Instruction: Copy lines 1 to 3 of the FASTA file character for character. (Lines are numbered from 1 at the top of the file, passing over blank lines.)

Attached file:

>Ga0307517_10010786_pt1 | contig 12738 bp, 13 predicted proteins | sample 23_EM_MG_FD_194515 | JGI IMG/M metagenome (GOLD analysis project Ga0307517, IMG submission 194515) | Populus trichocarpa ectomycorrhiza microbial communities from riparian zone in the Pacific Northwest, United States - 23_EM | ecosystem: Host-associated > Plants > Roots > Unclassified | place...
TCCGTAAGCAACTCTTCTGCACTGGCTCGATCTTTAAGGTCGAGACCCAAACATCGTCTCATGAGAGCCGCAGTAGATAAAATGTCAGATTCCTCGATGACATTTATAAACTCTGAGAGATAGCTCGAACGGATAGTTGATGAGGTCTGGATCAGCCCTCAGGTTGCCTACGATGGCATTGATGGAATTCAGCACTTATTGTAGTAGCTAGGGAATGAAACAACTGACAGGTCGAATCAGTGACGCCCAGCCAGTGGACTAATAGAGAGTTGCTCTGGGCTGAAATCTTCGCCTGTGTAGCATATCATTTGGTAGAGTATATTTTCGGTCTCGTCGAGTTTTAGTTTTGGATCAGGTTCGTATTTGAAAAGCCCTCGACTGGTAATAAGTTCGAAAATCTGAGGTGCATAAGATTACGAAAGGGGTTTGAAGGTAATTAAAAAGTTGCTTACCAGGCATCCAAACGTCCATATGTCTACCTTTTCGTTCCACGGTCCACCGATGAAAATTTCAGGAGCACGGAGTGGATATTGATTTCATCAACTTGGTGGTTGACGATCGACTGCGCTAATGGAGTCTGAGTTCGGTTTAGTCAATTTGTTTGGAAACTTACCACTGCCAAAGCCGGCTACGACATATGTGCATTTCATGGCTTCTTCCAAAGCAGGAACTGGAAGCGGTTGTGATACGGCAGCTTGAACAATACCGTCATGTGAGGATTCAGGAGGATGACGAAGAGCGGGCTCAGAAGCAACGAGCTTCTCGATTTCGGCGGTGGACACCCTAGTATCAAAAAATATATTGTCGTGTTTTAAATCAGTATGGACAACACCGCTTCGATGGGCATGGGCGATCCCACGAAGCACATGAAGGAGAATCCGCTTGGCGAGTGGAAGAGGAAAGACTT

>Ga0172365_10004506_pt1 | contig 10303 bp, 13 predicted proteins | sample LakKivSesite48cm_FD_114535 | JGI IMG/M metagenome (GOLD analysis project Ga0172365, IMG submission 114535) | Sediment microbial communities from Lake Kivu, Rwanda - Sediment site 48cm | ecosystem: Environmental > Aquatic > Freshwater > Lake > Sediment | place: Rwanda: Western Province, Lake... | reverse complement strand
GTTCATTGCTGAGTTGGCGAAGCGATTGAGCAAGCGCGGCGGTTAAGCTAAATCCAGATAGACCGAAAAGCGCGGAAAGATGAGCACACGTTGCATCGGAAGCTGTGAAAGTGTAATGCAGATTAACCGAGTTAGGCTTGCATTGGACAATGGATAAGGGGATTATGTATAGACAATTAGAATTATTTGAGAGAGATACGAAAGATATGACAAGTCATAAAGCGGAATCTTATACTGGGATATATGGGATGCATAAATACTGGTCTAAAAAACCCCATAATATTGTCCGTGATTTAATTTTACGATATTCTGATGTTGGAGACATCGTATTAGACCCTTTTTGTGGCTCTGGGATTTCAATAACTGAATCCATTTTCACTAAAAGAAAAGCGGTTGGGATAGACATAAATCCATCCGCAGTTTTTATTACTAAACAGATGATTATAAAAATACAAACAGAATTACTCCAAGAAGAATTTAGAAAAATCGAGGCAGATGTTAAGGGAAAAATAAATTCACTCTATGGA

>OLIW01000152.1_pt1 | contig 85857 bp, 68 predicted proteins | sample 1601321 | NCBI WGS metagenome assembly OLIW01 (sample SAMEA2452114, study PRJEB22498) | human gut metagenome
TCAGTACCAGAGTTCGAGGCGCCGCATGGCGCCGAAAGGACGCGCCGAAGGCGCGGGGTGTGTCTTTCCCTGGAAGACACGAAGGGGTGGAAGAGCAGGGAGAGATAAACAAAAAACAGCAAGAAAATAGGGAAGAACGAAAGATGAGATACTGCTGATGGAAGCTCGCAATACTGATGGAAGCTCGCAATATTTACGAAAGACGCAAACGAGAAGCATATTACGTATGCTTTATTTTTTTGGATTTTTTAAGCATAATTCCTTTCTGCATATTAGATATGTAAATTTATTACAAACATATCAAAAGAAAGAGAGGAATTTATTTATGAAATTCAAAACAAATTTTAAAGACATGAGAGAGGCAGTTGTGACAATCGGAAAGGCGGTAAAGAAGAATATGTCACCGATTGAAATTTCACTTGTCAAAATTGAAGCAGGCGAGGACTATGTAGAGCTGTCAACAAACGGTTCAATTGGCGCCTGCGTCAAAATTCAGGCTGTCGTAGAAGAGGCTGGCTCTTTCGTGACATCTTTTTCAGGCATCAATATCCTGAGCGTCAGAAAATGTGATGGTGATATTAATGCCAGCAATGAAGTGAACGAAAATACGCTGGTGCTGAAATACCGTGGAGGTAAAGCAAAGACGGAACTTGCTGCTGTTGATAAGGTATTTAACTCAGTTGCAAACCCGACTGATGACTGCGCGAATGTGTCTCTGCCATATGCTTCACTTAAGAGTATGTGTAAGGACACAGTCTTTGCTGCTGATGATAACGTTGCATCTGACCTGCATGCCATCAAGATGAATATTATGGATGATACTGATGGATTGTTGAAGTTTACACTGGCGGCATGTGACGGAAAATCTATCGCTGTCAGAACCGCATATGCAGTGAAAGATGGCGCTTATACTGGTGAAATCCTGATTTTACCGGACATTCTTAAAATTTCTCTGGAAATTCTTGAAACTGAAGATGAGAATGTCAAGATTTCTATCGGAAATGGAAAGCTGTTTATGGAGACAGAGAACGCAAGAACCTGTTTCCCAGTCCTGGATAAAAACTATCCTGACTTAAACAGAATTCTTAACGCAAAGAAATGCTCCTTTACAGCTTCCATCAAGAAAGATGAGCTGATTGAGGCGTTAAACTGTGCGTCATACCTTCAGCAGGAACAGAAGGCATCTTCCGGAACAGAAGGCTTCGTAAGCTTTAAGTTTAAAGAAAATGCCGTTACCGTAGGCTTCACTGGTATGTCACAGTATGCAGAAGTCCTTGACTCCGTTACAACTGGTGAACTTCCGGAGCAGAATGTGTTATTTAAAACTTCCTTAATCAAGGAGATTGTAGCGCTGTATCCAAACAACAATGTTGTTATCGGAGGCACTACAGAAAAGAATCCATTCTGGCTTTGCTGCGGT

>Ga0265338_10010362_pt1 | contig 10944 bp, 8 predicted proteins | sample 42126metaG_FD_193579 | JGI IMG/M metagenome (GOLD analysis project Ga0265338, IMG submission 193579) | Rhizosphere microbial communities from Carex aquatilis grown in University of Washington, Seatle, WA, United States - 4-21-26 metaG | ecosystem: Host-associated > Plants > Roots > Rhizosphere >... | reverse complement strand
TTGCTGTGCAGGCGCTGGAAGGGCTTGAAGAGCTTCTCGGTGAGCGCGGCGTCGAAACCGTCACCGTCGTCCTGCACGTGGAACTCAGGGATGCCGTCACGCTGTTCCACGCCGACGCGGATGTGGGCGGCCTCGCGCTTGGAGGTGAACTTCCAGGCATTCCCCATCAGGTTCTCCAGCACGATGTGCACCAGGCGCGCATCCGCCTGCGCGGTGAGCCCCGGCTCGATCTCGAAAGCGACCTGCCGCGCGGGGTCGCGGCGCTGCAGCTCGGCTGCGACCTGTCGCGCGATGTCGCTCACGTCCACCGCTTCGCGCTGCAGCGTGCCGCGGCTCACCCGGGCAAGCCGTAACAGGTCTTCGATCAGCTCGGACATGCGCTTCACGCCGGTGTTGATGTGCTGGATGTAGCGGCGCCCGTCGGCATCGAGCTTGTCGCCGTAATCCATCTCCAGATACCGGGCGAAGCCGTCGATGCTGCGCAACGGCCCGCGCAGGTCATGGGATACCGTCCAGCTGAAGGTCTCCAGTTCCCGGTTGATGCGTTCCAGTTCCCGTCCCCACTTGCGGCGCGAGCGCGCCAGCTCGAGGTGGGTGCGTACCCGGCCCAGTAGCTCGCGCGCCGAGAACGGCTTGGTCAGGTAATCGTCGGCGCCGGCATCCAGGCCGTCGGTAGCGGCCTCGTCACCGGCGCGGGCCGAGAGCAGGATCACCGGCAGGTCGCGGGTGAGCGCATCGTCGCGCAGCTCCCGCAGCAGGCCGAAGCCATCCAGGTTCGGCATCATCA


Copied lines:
>Ga0307517_10010786_pt1 | contig 12738 bp, 13 predicted proteins | sample 23_EM_MG_FD_194515 | JGI IMG/M metagenome (GOLD analysis project Ga0307517, IMG submission 194515) | Populus trichocarpa ectomycorrhiza microbial communities from riparian zone in the Pacific Northwest, United States - 23_EM | ecosystem: Host-associated > Plants > Roots > Unclassified | place...
TCCGTAAGCAACTCTTCTGCACTGGCTCGATCTTTAAGGTCGAGACCCAAACATCGTCTCATGAGAGCCGCAGTAGATAAAATGTCAGATTCCTCGATGACATTTATAAACTCTGAGAGATAGCTCGAACGGATAGTTGATGAGGTCTGGATCAGCCCTCAGGTTGCCTACGATGGCATTGATGGAATTCAGCACTTATTGTAGTAGCTAGGGAATGAAACAACTGACAGGTCGAATCAGTGACGCCCAGCCAGTGGACTAATAGAGAGTTGCTCTGGGCTGAAATCTTCGCCTGTGTAGCATATCATTTGGTAGAGTATATTTTCGGTCTCGTCGAGTTTTAGTTTTGGATCAGGTTCGTATTTGAAAAGCCCTCGACTGGTAATAAGTTCGAAAATCTGAGGTGCATAAGATTACGAAAGGGGTTTGAAGGTAATTAAAAAGTTGCTTACCAGGCATCCAAACGTCCATATGTCTACCTTTTCGTTCCACGGTCCACCGATGAAAATTTCAGGAGCACGGAGTGGATATTGATTTCATCAACTTGGTGGTTGACGATCGACTGCGCTAATGGAGTCTGAGTTCGGTTTAGTCAATTTGTTTGGAAACTTACCACTGCCAAAGCCGGCTACGACATATGTGCATTTCATGGCTTCTTCCAAAGCAGGAACTGGAAGCGGTTGTGATACGGCAGCTTGAACAATACCGTCATGTGAGGATTCAGGAGGATGACGAAGAGCGGGCTCAGAAGCAACGAGCTTCTCGATTTCGGCGGTGGACACCCTAGTATCAAAAAATATATTGTCGTGTTTTAAATCAGTATGGACAACACCGCTTCGATGGGCATGGGCGATCCCACGAAGCACATGAAGGAGAATCCGCTTGGCGAGTGGAAGAGGAAAGACTT

>Ga0172365_10004506_pt1 | contig 10303 bp, 13 predicted proteins | sample LakKivSesite48cm_FD_114535 | JGI IMG/M metagenome (GOLD analysis project Ga0172365, IMG submission 114535) | Sediment microbial communities from Lake Kivu, Rwanda - Sediment site 48cm | ecosystem: Environmental > Aquatic > Freshwater > Lake > Sediment | place: Rwanda: Western Province, Lake... | reverse complement strand